By Alan Mozes HealthDay Reporter
MONDAY, Feb. 1, 2021 (HealthDay News)
Expanded unemployment benefits, passed by Congress last spring to ease the economic pain of the pandemic, appear to have held hunger at bay for millions of Americans, new research shows.
Called “The CARES Act” when it was put into effect nearly a year ago, the law expanded who is eligible for unemployment benefits and how long that coverage would last. A weekly federal supplement of $600 was also added to the coverage.
The move ultimately cut in half the chance that a middle-class recipient would need to eat less because of financial hardship, the study authors said. And it cut by roughly one-third the risk that a recipient would face so-called “food insecurity.”
The U.S. Department of Agriculture defines food insecurity as “limited or uncertain access to adequate food.”
“The COVID-19 recession is markedly different from prior recessions in that it is so concentrated among people in low-income households,” explained study author Julia Raifman. She’s an assistant professor in the department of health law, policy, and management at Boston University School of Public Health.
“This has led to millions of people experiencing food insecurity,” Raifman said. “And households with children are more likely to report food insecurity,” with potentially dire implications.
For example, it is “not possible for children to concentrate on school if they do not have enough to eat. And there will be long-term repercussions for their educational attainment and health,” Raifman noted.
But access to greater unemployment benefits seems to have staved off the worst-case scenario for many, the researchers found.
“We evaluated food insecurity before and after people who lost work began receiving unemployment insurance,” Raifman said. “We found that receipt of unemployment insurance was associated with a 35% reduction in food insecurity and a 48% reduction in eating less. And we found that the CARES $600 per week supplement was associated with additional reductions in food insecurity.”
The finding stems from an analysis of survey data from just over 2,300 U.S. adults (average age 45) collected by the University of Southern California Center for Economic and Social Research. All respondents had been earning under $75,000 a year prior to the pandemic.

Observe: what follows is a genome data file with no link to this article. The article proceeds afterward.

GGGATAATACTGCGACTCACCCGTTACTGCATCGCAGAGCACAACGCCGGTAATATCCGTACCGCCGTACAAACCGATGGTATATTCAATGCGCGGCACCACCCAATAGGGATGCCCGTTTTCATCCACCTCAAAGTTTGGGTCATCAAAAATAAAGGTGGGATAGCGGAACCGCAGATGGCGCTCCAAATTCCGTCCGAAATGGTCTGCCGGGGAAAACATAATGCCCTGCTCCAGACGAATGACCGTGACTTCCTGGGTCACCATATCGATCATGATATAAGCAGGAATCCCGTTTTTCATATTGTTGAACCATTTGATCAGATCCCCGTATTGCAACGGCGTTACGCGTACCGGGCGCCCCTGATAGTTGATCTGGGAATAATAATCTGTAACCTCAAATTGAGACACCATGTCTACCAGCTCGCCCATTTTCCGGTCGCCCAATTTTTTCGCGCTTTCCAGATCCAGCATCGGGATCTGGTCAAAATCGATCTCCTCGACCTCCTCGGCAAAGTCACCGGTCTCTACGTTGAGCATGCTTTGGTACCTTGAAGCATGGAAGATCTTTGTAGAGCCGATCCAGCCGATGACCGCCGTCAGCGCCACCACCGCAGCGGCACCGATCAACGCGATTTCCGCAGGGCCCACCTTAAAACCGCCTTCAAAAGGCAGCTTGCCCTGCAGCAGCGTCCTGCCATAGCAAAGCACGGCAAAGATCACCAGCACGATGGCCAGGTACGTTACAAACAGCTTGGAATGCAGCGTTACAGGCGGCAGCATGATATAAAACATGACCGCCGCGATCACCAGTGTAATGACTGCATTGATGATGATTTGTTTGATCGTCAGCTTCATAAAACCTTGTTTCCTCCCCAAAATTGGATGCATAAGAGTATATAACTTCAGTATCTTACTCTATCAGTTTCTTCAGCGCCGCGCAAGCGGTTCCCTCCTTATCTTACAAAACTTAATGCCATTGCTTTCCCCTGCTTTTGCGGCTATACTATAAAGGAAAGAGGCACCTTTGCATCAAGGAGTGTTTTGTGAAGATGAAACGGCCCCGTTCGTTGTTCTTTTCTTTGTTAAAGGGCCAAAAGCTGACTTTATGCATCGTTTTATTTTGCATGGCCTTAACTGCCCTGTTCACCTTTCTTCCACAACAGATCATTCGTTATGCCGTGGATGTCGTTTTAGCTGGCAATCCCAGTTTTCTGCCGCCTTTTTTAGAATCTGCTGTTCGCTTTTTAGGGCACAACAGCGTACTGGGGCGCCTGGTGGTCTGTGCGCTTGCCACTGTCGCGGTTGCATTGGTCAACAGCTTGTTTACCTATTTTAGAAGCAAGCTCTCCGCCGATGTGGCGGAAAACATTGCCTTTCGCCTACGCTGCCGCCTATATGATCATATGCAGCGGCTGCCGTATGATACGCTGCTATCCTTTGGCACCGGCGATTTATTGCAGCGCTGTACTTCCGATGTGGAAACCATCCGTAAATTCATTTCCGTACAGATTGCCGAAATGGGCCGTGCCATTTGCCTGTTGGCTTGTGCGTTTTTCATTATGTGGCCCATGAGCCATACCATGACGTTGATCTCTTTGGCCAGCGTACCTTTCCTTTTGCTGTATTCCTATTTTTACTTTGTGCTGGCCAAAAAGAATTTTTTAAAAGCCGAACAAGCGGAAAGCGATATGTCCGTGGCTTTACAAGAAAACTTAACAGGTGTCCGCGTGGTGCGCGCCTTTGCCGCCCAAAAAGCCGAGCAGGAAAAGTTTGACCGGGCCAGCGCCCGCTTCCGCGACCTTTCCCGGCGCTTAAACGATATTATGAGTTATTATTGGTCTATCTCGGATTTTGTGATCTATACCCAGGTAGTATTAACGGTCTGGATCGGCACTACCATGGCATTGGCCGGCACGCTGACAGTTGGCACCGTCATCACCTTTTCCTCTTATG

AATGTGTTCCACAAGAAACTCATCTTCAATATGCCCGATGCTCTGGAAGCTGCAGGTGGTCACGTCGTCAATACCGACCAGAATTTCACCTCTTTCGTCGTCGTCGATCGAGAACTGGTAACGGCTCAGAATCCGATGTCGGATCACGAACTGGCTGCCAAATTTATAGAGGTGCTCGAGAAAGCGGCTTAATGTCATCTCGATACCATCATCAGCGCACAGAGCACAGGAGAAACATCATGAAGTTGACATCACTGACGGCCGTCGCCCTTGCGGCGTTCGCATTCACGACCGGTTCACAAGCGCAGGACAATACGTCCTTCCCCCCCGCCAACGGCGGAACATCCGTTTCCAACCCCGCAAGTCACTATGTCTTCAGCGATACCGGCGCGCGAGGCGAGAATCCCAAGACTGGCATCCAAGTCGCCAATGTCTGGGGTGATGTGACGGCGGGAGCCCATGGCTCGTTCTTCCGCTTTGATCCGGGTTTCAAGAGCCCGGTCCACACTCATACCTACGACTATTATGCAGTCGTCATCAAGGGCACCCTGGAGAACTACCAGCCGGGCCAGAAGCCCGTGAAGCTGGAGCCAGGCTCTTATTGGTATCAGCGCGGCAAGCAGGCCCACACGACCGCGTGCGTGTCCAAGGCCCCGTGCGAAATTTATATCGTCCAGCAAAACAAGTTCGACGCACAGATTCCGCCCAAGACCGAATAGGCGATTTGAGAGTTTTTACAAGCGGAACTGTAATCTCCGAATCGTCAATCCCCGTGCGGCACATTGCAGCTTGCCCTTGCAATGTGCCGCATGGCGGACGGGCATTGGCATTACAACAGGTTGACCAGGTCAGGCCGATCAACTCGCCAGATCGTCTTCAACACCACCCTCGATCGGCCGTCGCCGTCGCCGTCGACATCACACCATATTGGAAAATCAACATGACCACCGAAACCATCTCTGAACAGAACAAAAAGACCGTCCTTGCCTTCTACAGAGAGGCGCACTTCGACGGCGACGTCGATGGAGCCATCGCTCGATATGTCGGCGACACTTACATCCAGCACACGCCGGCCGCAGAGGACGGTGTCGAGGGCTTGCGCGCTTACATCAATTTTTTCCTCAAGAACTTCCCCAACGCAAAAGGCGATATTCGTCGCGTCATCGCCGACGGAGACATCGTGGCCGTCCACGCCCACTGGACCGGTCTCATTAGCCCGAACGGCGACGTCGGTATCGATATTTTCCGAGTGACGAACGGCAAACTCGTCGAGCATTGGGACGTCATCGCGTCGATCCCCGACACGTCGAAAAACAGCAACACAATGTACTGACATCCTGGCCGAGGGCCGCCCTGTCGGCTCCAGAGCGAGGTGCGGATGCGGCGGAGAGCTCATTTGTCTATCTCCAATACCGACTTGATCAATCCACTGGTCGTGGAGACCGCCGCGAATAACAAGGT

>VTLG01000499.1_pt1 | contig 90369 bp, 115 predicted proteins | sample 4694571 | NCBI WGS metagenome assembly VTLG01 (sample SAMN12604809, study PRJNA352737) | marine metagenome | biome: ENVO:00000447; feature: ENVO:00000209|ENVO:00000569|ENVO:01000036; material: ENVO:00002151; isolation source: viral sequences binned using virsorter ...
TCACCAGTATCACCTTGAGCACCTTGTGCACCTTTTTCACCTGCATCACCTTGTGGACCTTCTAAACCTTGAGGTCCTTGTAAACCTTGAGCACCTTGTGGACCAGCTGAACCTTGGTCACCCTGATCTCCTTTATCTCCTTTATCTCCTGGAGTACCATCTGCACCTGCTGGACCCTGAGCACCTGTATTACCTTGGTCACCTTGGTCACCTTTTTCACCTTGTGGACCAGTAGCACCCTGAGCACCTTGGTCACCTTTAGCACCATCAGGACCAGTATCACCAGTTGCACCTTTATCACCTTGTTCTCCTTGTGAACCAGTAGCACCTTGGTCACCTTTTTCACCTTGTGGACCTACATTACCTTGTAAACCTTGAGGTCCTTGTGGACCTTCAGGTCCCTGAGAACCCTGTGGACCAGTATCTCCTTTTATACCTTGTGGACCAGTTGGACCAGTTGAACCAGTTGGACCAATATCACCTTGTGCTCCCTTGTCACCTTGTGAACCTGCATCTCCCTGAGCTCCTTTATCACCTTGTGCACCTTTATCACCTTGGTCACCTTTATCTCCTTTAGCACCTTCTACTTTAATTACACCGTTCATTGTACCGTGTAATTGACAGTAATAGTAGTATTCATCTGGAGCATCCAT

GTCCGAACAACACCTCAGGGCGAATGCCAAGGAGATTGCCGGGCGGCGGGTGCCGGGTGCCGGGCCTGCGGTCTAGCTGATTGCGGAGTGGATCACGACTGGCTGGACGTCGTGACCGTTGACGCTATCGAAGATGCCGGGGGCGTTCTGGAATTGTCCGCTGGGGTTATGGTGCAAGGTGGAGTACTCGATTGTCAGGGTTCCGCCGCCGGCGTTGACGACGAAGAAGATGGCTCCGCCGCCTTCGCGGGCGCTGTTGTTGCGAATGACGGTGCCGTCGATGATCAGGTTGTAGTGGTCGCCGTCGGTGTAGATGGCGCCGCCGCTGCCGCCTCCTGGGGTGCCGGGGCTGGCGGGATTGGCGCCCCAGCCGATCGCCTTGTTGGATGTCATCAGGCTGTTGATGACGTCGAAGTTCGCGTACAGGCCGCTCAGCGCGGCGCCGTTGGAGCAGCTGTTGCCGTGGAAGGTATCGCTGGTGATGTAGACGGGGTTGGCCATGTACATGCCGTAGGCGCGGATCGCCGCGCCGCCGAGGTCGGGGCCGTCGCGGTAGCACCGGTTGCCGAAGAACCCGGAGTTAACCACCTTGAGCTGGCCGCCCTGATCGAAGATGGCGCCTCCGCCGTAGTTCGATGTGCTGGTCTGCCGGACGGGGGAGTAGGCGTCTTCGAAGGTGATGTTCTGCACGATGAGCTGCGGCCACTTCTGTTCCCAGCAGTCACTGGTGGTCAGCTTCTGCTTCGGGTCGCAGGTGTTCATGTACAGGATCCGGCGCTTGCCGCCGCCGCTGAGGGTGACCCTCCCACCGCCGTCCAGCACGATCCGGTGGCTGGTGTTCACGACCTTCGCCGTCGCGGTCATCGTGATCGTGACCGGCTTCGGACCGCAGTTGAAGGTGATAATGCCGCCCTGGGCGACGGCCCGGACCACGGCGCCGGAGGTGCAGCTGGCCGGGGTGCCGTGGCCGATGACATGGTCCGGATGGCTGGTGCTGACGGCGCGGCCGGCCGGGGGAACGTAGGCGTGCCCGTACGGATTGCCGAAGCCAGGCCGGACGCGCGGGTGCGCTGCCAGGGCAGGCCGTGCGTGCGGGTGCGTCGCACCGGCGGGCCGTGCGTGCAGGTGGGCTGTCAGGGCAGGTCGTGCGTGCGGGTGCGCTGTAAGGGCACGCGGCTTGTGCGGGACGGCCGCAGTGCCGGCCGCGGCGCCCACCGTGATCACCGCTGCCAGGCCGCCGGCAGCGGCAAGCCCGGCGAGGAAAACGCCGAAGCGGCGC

Job loss became a pandemic reality for nearly half, and of those more than one-third (37%) reported experiencing food insecurity. Nearly four in 10 said they ate less due to lack of funds.
Those figures fell considerably, however, when unemployment coverage kicked in, particularly after the $600 supplement took effect, the study authors noted.
Unemployment coverage protection appeared to be of particular relevance to certain vulnerable segments of society. For example, Raifman said that “people with young children were more likely to experience food insecurity, especially single parents. Hispanic, Black and Native American people were also more likely to report food insecurity.”
Unfortunately, some of those most at risk for hunger were also the least likely to gain access to unemployment coverage. For example, “Hispanic and Black people were more likely to lose work, but less likely to receive unemployment benefits,” Raifman said.
Still, it’s important to recognize the critical difference such benefits can and have made during a particularly risky time, she added.
“As we begin vaccinating people [against the new coronavirus], the end is in sight,” Raifman said. “We just need to help people get through these next few months with food on their plates and homes in which to live, so that we can all make it to the point when we can safely reopen.”
That thought was seconded by Elizabeth Rigby, an associate professor of public policy and public administration with the Trachtenberg School of Public Policy at George Washington University, in Washington, D.C.
Rigby, who authored an editorial accompanying the study, noted that while more than 25 million Americans have been infected with COVID-19, many more have had their economic security turned on its head.
“Poverty, unemployment and food insecurity are key predictors of serious health problems now and in the future,” Rigby said.
But the study offers some encouraging news by highlighting the power of quickly targeting economic relief towards those in need, she added.
“Government can step in and do more to limit the damage done by COVID by getting the virus under control and by providing an ample safety set through more robust economic policies,” Rigby said, “such as food stamps and unemployment insurance.”
The report was published online Jan. 29 in JAMA Network Open.
There’s more on hunger and food insecurity at the U.S. Department of Agriculture.
SOURCES: Julia Raifman, ScD, SM, assistant professor, department of health law, policy, and management, Boston University School of Public Health; Elizabeth Rigby, PhD, associate professor of public policy and public administration, Trachtenberg School of Public Policy, The George Washington University, Washington, D.C.; JAMA Network Open, Jan. 29, 2021, online
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